According to Singapore website Today, the Singapore Land Transport Authority (LTA) has announced that it has awarded tenders to develop the next generation of the Electronic Road Pricing (ERP) system, in order to reduce dependence on physical ERP gantries.
Singapore is currently in its second generation of congestion charging system. The first was the Area Licensing Scheme introduced in 1975, that involved having a paper licence for driving into central Singapore. It was replaced with the tag and beacon/DSRC technology based Electronic Road Pricing (ERP) system in 1998. It charges vehicles with on board units that use prepaid smartcards with stored value. Vehicles pass under gantries and get money deducted from the smartcards inserted in the on board units.
ERP has been a great success, with average speeds increasing 20% with its introduction, and prices altered regularly to maintain a minimum standard of service. Every six months, the LTA can change prices up, if traffic has slowed due to demand, or down if speeds have risen. Prices vary according to each of the 80 gantries across roads, with differences in direction of travel, and different charging periods. In short, every charging point may vary in price according to traffic volumes at that point.
However, the limitations with ERP have become increasingly clear. Notably the high cost of installing the elaborate gantries to detect the vehicles. The gantries have been elaborate in part because they have been using late 1990s technology, but also as they involve substantial two-way communications. Unlike most DSRC systems, Singapore's includes payment from the on board unit, so communications must be reliable in both directions. However, the biggest limitation has been the size, cost and unsightliness of installing new ERP gantries. As a result, given the age of the current system, it is timely for the LTA to consider moving towards a GPS based solution that would allow vehicles to be charged on any roads economically, without the need for gantries.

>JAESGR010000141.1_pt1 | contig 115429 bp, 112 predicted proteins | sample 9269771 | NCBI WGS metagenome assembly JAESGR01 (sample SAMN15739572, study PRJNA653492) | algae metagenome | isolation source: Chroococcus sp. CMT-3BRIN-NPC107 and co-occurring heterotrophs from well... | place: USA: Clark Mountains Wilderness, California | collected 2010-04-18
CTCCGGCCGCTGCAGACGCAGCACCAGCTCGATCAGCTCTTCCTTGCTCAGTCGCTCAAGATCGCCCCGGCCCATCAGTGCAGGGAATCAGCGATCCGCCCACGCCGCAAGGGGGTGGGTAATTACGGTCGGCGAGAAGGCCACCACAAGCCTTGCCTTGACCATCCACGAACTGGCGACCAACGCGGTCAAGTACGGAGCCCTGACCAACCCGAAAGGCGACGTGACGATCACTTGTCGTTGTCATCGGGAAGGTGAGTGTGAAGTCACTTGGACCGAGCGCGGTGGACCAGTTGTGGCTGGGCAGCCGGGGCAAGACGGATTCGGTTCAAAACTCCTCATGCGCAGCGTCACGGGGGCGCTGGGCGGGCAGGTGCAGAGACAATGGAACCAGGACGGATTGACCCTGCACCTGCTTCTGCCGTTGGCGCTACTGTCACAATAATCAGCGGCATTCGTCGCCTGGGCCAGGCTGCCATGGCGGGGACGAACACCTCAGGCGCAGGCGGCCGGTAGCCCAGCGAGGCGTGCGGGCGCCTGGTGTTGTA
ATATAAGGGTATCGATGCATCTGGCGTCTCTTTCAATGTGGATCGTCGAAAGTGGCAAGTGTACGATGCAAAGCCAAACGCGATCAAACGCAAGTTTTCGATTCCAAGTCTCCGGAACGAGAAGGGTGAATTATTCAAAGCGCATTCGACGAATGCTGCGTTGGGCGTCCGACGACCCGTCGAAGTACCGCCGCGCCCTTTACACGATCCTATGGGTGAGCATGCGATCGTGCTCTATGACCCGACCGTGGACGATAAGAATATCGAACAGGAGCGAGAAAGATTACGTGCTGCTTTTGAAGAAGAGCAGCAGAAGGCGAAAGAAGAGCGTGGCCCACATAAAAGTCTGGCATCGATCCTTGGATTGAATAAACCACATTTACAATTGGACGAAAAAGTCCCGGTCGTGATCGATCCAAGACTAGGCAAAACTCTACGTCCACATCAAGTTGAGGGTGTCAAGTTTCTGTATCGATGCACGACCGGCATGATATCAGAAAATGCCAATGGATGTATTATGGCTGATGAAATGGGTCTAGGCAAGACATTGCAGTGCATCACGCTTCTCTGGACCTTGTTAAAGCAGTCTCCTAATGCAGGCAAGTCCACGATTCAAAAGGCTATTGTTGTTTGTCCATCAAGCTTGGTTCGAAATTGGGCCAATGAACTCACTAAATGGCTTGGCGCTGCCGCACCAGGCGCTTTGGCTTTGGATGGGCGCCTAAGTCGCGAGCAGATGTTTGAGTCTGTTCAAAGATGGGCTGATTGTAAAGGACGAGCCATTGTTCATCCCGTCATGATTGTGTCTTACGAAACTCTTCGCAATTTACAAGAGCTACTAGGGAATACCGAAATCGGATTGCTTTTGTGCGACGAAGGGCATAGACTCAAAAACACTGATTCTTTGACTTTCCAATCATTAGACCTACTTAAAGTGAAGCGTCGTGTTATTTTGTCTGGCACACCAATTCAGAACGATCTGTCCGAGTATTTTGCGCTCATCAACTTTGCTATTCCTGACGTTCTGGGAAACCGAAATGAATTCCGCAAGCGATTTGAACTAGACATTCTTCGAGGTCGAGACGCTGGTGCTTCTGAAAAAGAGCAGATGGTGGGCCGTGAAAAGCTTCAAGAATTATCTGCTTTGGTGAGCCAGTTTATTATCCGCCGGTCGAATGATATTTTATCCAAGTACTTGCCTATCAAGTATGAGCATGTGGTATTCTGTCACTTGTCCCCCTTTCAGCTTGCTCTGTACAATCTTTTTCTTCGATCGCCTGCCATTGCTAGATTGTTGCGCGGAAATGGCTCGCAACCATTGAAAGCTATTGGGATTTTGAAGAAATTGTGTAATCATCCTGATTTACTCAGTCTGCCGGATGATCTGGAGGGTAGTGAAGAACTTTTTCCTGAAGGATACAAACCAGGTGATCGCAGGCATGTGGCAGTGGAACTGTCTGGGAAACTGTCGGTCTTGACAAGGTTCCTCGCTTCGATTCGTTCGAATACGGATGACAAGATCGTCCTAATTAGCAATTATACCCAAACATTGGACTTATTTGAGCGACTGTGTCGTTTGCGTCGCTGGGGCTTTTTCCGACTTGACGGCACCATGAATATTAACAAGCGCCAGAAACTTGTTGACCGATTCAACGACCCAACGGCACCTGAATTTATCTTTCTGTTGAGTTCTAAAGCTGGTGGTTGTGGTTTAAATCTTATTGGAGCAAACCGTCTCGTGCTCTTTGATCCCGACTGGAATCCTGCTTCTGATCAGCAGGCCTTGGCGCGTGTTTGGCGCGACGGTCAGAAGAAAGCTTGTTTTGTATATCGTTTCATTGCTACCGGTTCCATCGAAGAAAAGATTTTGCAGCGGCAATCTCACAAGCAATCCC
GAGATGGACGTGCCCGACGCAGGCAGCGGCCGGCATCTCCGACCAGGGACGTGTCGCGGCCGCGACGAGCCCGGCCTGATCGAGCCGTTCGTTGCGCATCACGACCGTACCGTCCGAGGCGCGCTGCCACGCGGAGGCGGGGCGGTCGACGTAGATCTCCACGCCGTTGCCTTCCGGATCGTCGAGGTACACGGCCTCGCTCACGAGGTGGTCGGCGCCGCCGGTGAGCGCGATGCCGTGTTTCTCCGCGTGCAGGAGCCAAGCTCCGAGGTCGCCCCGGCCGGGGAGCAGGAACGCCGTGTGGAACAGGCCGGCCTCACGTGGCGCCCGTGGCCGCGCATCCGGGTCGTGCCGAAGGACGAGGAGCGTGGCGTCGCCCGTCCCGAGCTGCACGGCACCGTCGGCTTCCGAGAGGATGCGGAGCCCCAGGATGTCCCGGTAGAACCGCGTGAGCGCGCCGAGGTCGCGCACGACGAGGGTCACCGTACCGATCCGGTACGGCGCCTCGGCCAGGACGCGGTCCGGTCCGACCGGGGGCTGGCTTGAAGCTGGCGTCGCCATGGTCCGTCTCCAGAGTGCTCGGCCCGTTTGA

Today reports that:
Four groups of companies were selected for the trials to come up with the best solution - Kapsch TrafficCom AB; MHI Engine System Asia and NCS; ST Electronics (Info-Comm Systems) and IBM Singapore; and Watchdata Technologies and Beijing Watchdata System.
Each group is to be given seed funding of S$1 million (US$0.83 million) to develop and demonstrate their projects. This includes on-road testing and may involve the installation of roadside equipment in order to facilitate testing.
The trials will last 18 months, but LTA claims it is still an early stage for development of any system. Let's see if Singapore or Tel Aviv is the first city to introduce full distance based congestion pricing, or will it be another?
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